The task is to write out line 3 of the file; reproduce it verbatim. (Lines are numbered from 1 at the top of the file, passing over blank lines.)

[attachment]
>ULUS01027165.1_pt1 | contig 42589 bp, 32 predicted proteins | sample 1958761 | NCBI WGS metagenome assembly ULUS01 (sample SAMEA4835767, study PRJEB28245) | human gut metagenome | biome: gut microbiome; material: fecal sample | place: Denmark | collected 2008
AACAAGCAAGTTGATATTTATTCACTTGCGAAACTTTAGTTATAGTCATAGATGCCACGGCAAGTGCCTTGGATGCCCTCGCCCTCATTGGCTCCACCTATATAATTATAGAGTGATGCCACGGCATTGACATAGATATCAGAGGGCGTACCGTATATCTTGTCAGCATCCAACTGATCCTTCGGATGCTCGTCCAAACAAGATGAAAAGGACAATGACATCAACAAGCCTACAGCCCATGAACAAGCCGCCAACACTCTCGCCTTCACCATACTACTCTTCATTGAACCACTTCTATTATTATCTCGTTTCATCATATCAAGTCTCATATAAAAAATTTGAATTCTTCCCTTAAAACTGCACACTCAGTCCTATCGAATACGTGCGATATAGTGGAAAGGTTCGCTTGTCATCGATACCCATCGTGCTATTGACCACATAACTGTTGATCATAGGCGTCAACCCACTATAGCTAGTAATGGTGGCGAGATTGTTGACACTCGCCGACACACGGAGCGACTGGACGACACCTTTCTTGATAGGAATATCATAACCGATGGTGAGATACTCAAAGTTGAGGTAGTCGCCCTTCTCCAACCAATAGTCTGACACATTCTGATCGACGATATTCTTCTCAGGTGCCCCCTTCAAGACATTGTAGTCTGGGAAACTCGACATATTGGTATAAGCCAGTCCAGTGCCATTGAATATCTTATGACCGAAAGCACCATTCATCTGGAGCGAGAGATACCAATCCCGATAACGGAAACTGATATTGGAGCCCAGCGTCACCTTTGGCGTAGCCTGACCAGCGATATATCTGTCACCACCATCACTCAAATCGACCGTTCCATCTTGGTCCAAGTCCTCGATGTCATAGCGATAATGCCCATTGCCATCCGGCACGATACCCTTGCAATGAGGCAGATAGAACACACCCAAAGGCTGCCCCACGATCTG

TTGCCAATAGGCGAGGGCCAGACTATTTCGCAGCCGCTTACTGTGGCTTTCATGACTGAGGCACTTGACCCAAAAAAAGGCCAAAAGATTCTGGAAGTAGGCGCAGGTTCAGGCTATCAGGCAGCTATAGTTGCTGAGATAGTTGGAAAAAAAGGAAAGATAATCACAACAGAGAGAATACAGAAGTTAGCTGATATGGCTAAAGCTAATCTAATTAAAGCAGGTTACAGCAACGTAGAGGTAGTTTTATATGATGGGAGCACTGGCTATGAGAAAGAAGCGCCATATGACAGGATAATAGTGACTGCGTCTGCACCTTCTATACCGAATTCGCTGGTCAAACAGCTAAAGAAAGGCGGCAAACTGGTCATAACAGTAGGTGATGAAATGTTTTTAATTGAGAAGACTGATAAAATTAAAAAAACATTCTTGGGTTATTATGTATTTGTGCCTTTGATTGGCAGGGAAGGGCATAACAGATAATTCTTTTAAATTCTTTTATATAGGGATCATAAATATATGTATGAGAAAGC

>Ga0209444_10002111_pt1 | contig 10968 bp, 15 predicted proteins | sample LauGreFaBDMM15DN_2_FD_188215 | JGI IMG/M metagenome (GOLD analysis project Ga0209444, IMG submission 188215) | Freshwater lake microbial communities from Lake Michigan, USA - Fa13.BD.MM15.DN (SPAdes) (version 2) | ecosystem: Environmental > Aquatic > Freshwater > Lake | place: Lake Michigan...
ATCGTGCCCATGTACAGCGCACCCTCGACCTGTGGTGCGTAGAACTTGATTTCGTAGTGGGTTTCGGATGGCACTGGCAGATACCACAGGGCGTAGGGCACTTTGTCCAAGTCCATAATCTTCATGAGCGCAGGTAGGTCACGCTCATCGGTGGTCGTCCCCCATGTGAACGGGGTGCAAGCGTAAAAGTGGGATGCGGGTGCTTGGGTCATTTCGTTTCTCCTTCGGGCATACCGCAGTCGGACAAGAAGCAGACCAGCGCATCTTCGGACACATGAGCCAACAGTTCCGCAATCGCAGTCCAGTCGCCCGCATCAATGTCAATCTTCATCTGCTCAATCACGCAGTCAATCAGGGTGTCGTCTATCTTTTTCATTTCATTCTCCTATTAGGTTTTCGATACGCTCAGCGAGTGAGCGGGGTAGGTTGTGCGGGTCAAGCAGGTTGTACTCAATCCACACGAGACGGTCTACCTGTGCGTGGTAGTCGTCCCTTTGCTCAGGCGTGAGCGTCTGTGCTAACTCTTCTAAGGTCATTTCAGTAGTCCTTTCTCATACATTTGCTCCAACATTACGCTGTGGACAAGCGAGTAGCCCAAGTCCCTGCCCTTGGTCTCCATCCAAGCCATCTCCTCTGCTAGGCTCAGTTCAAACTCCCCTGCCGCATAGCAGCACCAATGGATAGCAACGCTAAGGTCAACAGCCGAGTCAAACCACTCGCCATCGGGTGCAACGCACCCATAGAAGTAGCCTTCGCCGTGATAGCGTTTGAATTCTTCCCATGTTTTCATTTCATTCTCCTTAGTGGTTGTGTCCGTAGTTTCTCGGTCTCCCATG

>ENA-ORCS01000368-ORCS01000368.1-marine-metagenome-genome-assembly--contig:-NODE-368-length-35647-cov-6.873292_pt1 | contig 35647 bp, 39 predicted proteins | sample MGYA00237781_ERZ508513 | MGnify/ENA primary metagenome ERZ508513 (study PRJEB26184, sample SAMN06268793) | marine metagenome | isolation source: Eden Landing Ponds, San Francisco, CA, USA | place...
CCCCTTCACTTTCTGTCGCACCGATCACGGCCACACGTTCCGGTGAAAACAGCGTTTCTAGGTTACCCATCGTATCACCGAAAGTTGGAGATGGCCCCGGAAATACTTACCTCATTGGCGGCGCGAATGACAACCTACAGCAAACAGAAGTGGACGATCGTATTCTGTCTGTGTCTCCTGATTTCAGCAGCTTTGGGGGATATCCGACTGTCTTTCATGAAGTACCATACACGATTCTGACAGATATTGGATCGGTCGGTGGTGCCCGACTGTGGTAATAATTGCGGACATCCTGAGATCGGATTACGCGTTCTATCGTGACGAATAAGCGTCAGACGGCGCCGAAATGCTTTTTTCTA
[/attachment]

TTGCCAATAGGCGAGGGCCAGACTATTTCGCAGCCGCTTACTGTGGCTTTCATGACTGAGGCACTTGACCCAAAAAAAGGCCAAAAGATTCTGGAAGTAGGCGCAGGTTCAGGCTATCAGGCAGCTATAGTTGCTGAGATAGTTGGAAAAAAAGGAAAGATAATCACAACAGAGAGAATACAGAAGTTAGCTGATATGGCTAAAGCTAATCTAATTAAAGCAGGTTACAGCAACGTAGAGGTAGTTTTATATGATGGGAGCACTGGCTATGAGAAAGAAGCGCCATATGACAGGATAATAGTGACTGCGTCTGCACCTTCTATACCGAATTCGCTGGTCAAACAGCTAAAGAAAGGCGGCAAACTGGTCATAACAGTAGGTGATGAAATGTTTTTAATTGAGAAGACTGATAAAATTAAAAAAACATTCTTGGGTTATTATGTATTTGTGCCTTTGATTGGCAGGGAAGGGCATAACAGATAATTCTTTTAAATTCTTTTATATAGGGATCATAAATATATGTATGAGAAAGC